Imran Khan said he had all the support of military on his government’s policies as both institutions worked in “complete coordination”.

“The military stands with the democratic government’s policies whether it relates to India or peaceful solution to Afghanistan. Everywhere, the military stands with us,” he said, when asked to comment on relations with top army brass.

The governments in past had “chequered and uneasy relationships” with army, however, “We have an excellent relationship. I honestly think it is the most harmonious relationship,” he said.

Imran Khan said the biggest change that his government brought in two years was the country ridding of its elite capture.

“The difference between the Pakistan of now and before is that our main concentration is people-centric policies to ensure better justice, education and health systems,” he said.

He mentioned that for the first time, health insurance was announced for poor and a uniform education syllabus would also be launched by next year.

“We are changing the way Pakistan will emerge and grow,” he said.

Asked if delivered his promises of economic turn-around, Khan recalled that his government inherited huge deficit, both external and internal, besides serious problems of power sector.

“No country can immediately snap fingers to get reforms get implemented at once. It’s a struggle. Moving the economy and its reformation is not an overnight thing,” he said.

He said Pakistan was moving in right way with introduction of ease of doing businesses, however pointed that mindset of ‘incentive structure’ needed to be changed.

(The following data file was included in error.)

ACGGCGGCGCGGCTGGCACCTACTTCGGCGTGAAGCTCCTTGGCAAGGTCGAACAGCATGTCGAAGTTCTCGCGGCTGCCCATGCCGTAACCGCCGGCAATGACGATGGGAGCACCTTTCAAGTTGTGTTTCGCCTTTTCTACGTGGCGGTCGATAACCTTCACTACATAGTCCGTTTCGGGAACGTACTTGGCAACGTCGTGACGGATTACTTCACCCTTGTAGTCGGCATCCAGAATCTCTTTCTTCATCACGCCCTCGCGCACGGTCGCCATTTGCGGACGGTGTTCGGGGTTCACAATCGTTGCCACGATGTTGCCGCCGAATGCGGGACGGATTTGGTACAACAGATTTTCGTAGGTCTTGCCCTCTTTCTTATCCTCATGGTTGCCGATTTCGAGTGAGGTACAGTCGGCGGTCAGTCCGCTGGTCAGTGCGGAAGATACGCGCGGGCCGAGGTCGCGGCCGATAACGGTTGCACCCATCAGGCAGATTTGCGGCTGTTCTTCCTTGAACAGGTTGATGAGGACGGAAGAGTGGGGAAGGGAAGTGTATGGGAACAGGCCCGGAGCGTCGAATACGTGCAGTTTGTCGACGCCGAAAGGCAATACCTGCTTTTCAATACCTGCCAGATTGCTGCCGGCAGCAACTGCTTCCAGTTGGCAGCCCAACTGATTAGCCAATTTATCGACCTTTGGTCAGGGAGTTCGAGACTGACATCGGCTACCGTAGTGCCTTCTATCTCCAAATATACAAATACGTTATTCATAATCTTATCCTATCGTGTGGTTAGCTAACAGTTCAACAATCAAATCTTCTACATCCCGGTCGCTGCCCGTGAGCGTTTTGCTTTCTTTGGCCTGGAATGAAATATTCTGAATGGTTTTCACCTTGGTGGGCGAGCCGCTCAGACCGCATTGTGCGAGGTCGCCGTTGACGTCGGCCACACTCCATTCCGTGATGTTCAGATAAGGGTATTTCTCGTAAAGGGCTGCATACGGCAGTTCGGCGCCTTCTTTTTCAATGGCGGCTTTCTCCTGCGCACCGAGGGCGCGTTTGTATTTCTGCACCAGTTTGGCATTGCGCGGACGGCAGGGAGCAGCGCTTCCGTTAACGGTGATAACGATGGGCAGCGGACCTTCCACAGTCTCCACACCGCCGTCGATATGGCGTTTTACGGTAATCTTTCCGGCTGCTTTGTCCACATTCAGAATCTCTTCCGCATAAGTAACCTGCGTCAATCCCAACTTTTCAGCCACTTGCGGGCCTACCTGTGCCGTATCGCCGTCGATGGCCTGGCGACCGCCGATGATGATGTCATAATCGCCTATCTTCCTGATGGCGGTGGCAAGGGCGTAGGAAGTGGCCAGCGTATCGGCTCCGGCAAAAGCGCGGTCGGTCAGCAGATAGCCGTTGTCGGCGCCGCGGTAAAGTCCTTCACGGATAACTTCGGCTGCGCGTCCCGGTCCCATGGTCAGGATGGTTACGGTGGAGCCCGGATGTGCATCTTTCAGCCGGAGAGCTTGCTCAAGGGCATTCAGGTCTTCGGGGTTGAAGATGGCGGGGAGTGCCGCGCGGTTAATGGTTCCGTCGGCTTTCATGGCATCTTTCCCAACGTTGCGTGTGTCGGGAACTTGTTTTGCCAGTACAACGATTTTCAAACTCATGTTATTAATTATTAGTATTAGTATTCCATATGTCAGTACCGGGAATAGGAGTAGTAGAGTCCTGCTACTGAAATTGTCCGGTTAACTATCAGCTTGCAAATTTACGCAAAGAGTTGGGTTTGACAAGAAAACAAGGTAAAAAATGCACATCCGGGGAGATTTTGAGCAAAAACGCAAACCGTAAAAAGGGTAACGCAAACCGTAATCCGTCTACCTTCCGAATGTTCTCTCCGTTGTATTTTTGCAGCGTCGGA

To a question on success against corruption as regarded by host “always a vocal critic of endemic corruption”, the Prime Minister said presently, there was “no mega corruption case in Pakistan after it was controlled by the government at top tier”. For the first time in our history, the powerful who misused authority to make money, are being held accountable, he said.

However, he admitted that corruption prevailed at lower levels requiring a struggle and lots of steps to counter.  Asked about successful overcoming of the COVID-19 pandemic, the Prime Minister said going for the “difficult but best decision of smart lockdown instead of blanket lockdown” helped in decline of cases.

He mentioned that the step taken in humanitarian perspective saved the poor daily bread-earners and informal workforce, who otherwise could starve to death. On freedom of media, he rejected the impression of any clampdown or intimidation of journalists, saying that his government was the one that received open and strong criticism from media, even in a propaganda manner.

“Unfortunately, it is us, the government and the ministers, who feel unprotected, it’s not the media,” he said, adding that “If someone publishes a fake news against a prime minister, who then takes him to the court, is that intimidation?

Imran Khan said spending 20 years in England, he was aware that if similar happened to the British prime minister, the media would have been sued by millions for libel. On issue of Palestine, the Prime Minister said any one-sided settlement imposed on Palestinians would not work. “Israel must recognize a just settlement for a viable state for Palestinians,” he said.

Asked about the recent growing ties between the United Arab Emirates and Israel, he said “the issue was not going to die down even if some countries recognized Israel.”  It (issue) will just keep festering and it is in Israel’s interest to ensure a just settlement, he said.